As a parent or family member, you may wonder when substance use gets to a point where it is a medical disorder. Is it the amount or how frequently alcohol and other substances are consumed? The answer may surprise you.
What is substance use disorder?
Substance use disorder, which has also been referred to as abuse, dependence and addiction, is diagnosed if certain criteria occur within a 12-month period as defined by the DSM-5 (the Diagnostic and Statistical Manual of Mental Disorders from the American Psychiatric Association). The criteria include:
1. The substance is often taken in larger amounts or over a longer period than was intended.
2. There is a persistent desire or unsuccessful effort to cut down or control use of the substance.
3. A great deal of time is spent to obtain, consume and recover from a substance.
4. Craving, or a strong desire or urge to use the substance, occurs.
5. Continued use of the substance results in a failure to fulfill major role responsibilities at work, school or home.
6. Use of the substance is contributing to relationship problems.
7. Important social, occupational or recreational activities are given up or reduced because of use of the substance.
8. Use of the substance is recurrent in situations in which it is physically hazardous (e.g., driving while intoxicated).
9. Continuing to use the substance despite knowing that it has an impact on physical or psychological problems likely caused by the substance (e.g., drinking with a liver condition or using opioids when depressed or anxious).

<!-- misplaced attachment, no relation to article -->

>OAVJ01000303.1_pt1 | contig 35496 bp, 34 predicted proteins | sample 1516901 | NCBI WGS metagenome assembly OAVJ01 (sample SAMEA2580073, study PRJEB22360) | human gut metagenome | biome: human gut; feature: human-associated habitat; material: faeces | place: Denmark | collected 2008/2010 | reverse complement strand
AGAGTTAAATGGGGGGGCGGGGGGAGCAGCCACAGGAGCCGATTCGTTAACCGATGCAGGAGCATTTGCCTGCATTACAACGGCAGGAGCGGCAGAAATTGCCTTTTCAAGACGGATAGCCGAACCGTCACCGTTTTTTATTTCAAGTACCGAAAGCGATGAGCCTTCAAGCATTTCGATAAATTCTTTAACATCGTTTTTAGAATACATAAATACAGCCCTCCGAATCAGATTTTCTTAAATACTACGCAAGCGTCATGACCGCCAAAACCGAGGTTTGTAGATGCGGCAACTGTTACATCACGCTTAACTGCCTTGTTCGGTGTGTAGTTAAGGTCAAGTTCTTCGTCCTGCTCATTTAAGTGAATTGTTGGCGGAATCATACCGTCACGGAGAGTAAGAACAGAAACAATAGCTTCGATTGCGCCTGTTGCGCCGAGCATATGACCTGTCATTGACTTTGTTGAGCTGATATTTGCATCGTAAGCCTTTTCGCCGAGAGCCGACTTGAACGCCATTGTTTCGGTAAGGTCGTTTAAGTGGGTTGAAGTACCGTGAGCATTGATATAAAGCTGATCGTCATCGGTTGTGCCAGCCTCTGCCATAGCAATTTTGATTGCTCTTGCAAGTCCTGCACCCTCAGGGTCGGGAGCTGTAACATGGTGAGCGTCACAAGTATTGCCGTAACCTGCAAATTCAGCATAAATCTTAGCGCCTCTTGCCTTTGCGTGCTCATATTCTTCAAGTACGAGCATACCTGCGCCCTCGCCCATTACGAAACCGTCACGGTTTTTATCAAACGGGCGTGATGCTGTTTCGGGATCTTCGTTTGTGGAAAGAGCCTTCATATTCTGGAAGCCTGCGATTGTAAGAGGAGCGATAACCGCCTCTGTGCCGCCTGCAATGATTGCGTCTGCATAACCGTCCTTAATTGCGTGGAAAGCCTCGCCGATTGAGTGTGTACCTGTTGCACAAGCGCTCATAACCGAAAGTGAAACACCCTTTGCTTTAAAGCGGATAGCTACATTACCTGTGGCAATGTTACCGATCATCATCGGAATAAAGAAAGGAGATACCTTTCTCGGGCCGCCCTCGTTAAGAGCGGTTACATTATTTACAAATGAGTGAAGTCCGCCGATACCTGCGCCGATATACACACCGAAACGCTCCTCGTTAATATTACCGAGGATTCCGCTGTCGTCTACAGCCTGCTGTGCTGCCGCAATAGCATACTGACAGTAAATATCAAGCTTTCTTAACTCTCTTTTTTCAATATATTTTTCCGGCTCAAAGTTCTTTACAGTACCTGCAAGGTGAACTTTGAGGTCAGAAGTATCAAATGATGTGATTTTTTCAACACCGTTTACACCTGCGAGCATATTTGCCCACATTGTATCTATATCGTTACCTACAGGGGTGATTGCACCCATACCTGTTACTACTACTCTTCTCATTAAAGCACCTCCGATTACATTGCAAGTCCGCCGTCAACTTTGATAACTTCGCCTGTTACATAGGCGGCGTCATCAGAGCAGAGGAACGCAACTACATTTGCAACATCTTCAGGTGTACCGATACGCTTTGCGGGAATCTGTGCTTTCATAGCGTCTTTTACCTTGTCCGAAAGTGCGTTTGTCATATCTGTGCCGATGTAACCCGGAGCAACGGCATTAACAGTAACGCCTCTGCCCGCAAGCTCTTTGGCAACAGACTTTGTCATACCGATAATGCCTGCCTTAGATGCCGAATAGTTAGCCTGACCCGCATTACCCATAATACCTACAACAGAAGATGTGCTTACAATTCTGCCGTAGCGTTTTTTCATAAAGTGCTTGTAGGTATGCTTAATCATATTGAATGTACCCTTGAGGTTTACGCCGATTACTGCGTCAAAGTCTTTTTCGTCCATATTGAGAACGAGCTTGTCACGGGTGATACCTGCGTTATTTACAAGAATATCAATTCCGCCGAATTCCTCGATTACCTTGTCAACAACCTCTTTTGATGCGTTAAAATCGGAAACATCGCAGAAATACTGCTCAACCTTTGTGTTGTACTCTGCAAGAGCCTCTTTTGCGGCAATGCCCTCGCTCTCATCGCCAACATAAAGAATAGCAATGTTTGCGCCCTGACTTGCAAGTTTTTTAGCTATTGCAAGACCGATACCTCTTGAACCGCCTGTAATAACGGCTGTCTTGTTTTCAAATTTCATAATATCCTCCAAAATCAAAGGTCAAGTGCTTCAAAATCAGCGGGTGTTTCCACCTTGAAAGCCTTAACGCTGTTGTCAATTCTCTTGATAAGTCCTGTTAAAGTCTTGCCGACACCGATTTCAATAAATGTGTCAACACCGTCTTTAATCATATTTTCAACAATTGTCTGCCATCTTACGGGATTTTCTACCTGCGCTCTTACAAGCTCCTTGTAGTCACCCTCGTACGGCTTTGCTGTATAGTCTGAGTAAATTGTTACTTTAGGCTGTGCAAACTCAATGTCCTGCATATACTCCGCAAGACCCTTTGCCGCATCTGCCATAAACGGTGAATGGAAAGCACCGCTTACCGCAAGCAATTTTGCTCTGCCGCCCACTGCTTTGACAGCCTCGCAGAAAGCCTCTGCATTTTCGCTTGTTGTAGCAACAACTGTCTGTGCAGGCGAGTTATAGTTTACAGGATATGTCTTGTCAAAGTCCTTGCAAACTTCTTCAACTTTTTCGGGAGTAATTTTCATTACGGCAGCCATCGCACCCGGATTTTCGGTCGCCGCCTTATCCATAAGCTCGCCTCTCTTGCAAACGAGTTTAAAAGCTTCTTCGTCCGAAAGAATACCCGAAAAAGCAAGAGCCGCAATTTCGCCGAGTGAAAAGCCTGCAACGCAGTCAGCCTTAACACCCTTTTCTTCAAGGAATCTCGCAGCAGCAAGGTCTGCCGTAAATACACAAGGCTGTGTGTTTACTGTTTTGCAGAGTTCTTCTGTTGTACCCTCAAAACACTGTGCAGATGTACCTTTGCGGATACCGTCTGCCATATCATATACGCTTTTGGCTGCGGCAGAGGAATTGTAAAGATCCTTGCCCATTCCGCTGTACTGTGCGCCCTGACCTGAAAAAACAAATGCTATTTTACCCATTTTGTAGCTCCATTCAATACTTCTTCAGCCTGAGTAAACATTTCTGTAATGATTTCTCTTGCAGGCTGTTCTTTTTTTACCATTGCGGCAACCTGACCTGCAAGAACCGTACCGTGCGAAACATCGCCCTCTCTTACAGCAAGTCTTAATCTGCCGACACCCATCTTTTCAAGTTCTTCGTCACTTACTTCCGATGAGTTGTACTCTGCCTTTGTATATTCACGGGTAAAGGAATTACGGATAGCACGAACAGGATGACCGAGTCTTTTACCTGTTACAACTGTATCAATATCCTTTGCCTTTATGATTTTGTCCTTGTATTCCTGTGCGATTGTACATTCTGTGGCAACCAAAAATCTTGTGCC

10. Tolerance, which means that the person needs more of a substance to get a desired effect or the same amount of a substance doesn’t produce the desired effect any longer.
11. Withdrawal, such that when the substance is not taken, a person experiences substance-specific withdrawal symptoms.
You’ll note that the DSM does not specify a certain amount like a six-pack of beer or two joints a day, but rather focuses on the lack of control, significant relationship and social problems, risky use, tolerance and withdrawal symptoms.
People who meet two or three criteria are considered to have a “mild” disorder, four or five is considered “moderate” and six or more symptoms is “severe.”
Many people experience substance use problems but are able to stop using or change their pattern of use without progressing to addiction.
What is addiction?
While the term “addiction” does not appear in the DSM, it is generally regarded as a severe substance use disorder. Addiction is the most severe form of a full spectrum of substance use disorders. It is a medical illness caused by repeated misuse of a substance or substances.
Addiction is defined by the National Institute of Drug Abuse (NIDA) as a chronic disorder characterized by compulsive drug seeking, continued use despite harmful consequences, and can result in long-lasting changes in the brain. It’s more complicated than other diseases, as it’s considered both a complex brain disorder and a mental illness.
The important point to remember is that all substance use disorders are treatable regardless of whether they are mild, moderate or severe. The earlier families intervene and take steps to help a child or other loved one, the better.